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See it, say it, sorted

Recently here in the UK we have had the launch of a national safety campaign with the simple message of “See it, Say it, Sorted” it’s a security campaign for National Rail and when I first heard it in the build up to Christmas I thought that it made complete sense.

The idea is that people seeing something unusual are being encouraged to report it to the authorities.

This got me thinking about that tricky topic of FEEDBACK which so many people need support with to help them build and broaden on their ability to interact with their colleagues and for leaders with their teams.

“See it, Say it, Sorted”

This slogan could be a Common Sense approach to giving feedback, lets face it, we all need feedback around how we are showing up and around the impact we are having on others, without it, we will wonder around completely oblivious, happily thinking all is fine and dandy!

Historically, feedback has been linked to poor performance and is seen as an opportunity to give someone “feedback” about inappropriate behaviours etc, the challenge with formal reviews is that they tend to be at best every 6 months or at worst, once a year! So it’s no surprise that people, myself included wouldn’t look forward to these sessions, because we had become conditioned that it was going to be a truck load of smelly stuff, leaving you feeling dreadful about yourself and questioning whether you’re any good at your job.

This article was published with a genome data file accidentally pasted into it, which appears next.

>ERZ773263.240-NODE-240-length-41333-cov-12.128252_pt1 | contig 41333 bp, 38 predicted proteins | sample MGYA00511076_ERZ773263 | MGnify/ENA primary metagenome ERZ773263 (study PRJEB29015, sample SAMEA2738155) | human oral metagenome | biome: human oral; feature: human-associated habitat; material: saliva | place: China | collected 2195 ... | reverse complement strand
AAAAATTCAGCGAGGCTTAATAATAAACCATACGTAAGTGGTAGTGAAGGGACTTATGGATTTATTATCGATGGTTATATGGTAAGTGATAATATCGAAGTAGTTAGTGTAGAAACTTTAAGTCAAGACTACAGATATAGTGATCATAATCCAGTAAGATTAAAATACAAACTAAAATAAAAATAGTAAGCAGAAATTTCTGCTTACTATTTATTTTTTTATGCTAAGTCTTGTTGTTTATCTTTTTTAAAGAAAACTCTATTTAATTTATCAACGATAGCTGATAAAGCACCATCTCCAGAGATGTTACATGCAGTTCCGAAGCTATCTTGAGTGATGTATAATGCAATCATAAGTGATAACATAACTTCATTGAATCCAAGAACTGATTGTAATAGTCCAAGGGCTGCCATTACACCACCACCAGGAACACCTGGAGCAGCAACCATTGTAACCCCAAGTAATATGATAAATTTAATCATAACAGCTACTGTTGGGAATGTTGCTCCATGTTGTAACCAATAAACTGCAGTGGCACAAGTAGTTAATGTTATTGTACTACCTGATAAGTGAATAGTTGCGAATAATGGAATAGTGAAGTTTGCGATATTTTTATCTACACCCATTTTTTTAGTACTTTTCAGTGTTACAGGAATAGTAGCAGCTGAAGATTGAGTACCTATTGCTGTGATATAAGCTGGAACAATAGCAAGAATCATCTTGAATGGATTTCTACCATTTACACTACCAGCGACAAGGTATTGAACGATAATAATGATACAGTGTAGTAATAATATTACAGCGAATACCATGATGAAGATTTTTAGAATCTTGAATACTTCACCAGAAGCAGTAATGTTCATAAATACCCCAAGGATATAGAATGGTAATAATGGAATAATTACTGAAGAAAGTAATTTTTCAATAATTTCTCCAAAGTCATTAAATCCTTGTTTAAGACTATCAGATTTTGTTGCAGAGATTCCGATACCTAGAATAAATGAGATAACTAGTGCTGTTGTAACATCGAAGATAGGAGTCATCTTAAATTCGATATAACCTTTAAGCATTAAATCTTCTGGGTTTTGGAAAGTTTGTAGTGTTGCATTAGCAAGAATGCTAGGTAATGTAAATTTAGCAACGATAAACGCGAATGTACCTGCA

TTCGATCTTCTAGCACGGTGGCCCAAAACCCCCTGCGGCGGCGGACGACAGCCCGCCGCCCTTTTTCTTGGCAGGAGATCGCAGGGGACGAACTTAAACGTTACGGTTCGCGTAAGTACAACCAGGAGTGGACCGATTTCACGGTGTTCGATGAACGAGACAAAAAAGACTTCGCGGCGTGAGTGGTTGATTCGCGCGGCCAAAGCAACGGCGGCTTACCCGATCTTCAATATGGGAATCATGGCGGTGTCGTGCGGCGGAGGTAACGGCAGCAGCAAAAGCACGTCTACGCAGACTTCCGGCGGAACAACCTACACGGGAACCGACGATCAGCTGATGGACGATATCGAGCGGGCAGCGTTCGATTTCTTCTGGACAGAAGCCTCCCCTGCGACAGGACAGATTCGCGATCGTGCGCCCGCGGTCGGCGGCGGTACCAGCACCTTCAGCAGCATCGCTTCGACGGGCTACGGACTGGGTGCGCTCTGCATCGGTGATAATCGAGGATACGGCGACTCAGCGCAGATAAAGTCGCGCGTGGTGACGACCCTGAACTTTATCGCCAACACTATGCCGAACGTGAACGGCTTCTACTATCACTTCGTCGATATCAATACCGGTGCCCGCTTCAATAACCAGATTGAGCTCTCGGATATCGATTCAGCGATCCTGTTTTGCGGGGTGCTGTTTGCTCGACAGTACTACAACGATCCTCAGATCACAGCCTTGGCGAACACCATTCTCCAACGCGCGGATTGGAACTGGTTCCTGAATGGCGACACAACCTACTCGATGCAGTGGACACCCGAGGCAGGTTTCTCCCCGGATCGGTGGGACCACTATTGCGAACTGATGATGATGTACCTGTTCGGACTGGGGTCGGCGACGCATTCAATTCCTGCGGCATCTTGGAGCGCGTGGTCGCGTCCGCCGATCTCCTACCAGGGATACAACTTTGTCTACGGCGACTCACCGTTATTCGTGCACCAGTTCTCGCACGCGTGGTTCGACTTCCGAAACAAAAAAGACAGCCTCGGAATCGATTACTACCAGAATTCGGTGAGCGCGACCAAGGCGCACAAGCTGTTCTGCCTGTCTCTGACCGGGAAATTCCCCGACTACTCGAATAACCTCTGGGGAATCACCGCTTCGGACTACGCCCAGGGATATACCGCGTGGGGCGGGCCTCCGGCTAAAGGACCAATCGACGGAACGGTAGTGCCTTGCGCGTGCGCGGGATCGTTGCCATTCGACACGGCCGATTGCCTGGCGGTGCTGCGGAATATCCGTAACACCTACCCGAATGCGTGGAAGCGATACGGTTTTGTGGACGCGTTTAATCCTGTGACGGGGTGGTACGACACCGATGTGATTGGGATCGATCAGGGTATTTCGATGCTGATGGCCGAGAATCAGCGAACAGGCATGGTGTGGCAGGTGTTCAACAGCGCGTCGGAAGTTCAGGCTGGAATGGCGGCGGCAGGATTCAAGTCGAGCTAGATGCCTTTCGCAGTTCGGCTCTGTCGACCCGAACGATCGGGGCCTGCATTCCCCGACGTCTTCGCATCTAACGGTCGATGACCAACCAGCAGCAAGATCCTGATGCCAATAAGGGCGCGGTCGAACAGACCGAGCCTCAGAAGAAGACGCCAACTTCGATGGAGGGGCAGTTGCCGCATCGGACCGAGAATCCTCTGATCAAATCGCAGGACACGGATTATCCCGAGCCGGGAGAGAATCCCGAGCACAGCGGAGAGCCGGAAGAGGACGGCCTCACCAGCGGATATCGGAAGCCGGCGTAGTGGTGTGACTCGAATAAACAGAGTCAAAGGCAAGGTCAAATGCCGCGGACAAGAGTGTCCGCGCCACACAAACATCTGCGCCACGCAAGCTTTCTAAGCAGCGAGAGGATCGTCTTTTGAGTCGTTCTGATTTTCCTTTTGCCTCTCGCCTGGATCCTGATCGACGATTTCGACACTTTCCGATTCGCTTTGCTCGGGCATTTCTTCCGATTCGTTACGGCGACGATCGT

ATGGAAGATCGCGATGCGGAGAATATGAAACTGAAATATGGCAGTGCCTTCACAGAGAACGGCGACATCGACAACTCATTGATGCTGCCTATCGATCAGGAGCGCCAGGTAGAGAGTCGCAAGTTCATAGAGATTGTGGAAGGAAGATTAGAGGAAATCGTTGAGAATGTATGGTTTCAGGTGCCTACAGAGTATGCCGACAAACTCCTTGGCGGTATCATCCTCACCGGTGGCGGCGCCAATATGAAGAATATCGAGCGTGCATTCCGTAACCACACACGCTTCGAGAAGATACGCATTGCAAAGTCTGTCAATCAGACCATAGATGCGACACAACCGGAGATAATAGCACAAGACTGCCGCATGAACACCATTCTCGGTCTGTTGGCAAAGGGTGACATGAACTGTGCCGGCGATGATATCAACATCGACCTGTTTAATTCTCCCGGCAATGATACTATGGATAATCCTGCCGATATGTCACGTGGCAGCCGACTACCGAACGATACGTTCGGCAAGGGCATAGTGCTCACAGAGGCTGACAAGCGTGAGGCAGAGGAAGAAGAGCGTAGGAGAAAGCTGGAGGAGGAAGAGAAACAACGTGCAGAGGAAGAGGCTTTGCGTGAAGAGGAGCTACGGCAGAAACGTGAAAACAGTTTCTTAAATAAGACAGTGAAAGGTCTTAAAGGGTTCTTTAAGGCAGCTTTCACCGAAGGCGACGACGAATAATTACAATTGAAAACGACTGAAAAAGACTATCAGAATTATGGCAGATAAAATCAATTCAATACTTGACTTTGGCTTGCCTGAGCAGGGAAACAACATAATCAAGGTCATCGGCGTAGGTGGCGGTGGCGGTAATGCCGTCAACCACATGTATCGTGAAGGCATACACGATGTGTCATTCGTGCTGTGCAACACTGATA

Peer to Peer Accountability

There are lots of people who are getting away with inappropriate comments and actions in the business world and these individuals need the feedback so that they get used to people telling them that it’s not going to be tolerated any more. This requires the courage of everyone within a team to call those poor behaviours out, it’s not just the boss who needs to do this, what I’m talking about here is “Peer to Peer Accountability”

The big challenge here of course is whether there is enough TRUST within the team for this to happen without people thinking that you’ve been laying in wait with your snipper riffle waiting to get them back for something they did or didn’t do to you some time ago! Trust is at the foundation of the Five Behaviours model from Patrick Lencioni that we use when building world class performance habits with the teams we work with. Without trust you will struggle to move forward as a team and certainly won’t be able to have the open conversations around feedback that are being offered here.

Finally, I’ve deliberately left this as my last point around feedback, it’s critical that feedback is given in the moment or as close to the event as possible so the opportunity isn’t missed completely and that feedback is not just about poor behaviours! It is vital that your main focus should be looking to catch your team or colleagues to be doing something really well, and that they are given feedback around how they performed and the positive impact that it had on yourself and others.